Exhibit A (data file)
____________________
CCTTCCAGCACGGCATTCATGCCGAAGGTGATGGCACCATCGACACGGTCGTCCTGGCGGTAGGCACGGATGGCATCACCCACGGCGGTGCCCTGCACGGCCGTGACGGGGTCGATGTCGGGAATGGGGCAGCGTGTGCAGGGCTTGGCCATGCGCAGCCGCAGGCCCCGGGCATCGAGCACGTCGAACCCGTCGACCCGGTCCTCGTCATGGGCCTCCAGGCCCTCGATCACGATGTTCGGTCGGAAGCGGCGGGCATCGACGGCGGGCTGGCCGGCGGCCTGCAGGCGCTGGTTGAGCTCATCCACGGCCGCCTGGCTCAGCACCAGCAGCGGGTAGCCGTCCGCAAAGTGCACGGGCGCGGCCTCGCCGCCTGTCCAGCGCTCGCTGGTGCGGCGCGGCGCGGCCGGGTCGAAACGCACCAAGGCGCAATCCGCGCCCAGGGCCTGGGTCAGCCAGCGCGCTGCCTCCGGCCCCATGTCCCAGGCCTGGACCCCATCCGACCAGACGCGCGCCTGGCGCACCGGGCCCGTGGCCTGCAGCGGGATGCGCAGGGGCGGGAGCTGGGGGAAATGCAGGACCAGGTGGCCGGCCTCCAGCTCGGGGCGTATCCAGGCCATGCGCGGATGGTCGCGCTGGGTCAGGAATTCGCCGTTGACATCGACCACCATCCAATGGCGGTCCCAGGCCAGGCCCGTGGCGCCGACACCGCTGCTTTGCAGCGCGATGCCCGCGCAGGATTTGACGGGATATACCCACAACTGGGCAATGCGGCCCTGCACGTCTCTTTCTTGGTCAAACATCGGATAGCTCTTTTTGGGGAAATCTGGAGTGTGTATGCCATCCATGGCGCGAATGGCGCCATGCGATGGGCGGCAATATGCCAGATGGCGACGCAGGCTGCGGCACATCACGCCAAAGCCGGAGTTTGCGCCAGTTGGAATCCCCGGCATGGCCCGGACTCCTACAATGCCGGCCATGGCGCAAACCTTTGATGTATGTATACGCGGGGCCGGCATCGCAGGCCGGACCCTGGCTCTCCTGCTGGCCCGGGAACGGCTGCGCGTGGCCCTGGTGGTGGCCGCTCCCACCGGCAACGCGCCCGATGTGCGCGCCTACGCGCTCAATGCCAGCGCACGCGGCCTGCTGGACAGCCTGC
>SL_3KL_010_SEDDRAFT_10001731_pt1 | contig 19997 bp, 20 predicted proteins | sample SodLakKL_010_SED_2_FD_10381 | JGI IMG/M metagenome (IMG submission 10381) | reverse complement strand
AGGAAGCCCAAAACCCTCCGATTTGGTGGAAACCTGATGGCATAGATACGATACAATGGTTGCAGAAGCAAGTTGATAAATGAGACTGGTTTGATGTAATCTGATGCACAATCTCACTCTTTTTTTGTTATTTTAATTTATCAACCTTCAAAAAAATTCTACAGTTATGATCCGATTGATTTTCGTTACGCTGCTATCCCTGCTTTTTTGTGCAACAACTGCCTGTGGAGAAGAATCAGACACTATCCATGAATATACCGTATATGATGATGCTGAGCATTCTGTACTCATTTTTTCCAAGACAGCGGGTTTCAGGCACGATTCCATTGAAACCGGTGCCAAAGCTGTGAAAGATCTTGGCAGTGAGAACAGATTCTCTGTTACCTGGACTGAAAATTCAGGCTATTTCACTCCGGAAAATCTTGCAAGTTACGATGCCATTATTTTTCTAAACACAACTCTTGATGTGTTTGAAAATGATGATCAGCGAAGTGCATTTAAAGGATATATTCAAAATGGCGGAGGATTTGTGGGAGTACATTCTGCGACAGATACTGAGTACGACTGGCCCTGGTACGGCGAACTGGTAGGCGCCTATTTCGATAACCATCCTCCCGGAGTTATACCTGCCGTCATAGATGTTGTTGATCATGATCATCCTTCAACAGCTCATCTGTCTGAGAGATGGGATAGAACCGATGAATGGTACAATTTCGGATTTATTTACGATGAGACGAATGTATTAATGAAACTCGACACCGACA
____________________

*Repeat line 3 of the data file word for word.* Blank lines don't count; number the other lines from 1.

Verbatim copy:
AGGAAGCCCAAAACCCTCCGATTTGGTGGAAACCTGATGGCATAGATACGATACAATGGTTGCAGAAGCAAGTTGATAAATGAGACTGGTTTGATGTAATCTGATGCACAATCTCACTCTTTTTTTGTTATTTTAATTTATCAACCTTCAAAAAAATTCTACAGTTATGATCCGATTGATTTTCGTTACGCTGCTATCCCTGCTTTTTTGTGCAACAACTGCCTGTGGAGAAGAATCAGACACTATCCATGAATATACCGTATATGATGATGCTGAGCATTCTGTACTCATTTTTTCCAAGACAGCGGGTTTCAGGCACGATTCCATTGAAACCGGTGCCAAAGCTGTGAAAGATCTTGGCAGTGAGAACAGATTCTCTGTTACCTGGACTGAAAATTCAGGCTATTTCACTCCGGAAAATCTTGCAAGTTACGATGCCATTATTTTTCTAAACACAACTCTTGATGTGTTTGAAAATGATGATCAGCGAAGTGCATTTAAAGGATATATTCAAAATGGCGGAGGATTTGTGGGAGTACATTCTGCGACAGATACTGAGTACGACTGGCCCTGGTACGGCGAACTGGTAGGCGCCTATTTCGATAACCATCCTCCCGGAGTTATACCTGCCGTCATAGATGTTGTTGATCATGATCATCCTTCAACAGCTCATCTGTCTGAGAGATGGGATAGAACCGATGAATGGTACAATTTCGGATTTATTTACGATGAGACGAATGTATTAATGAAACTCGACACCGACA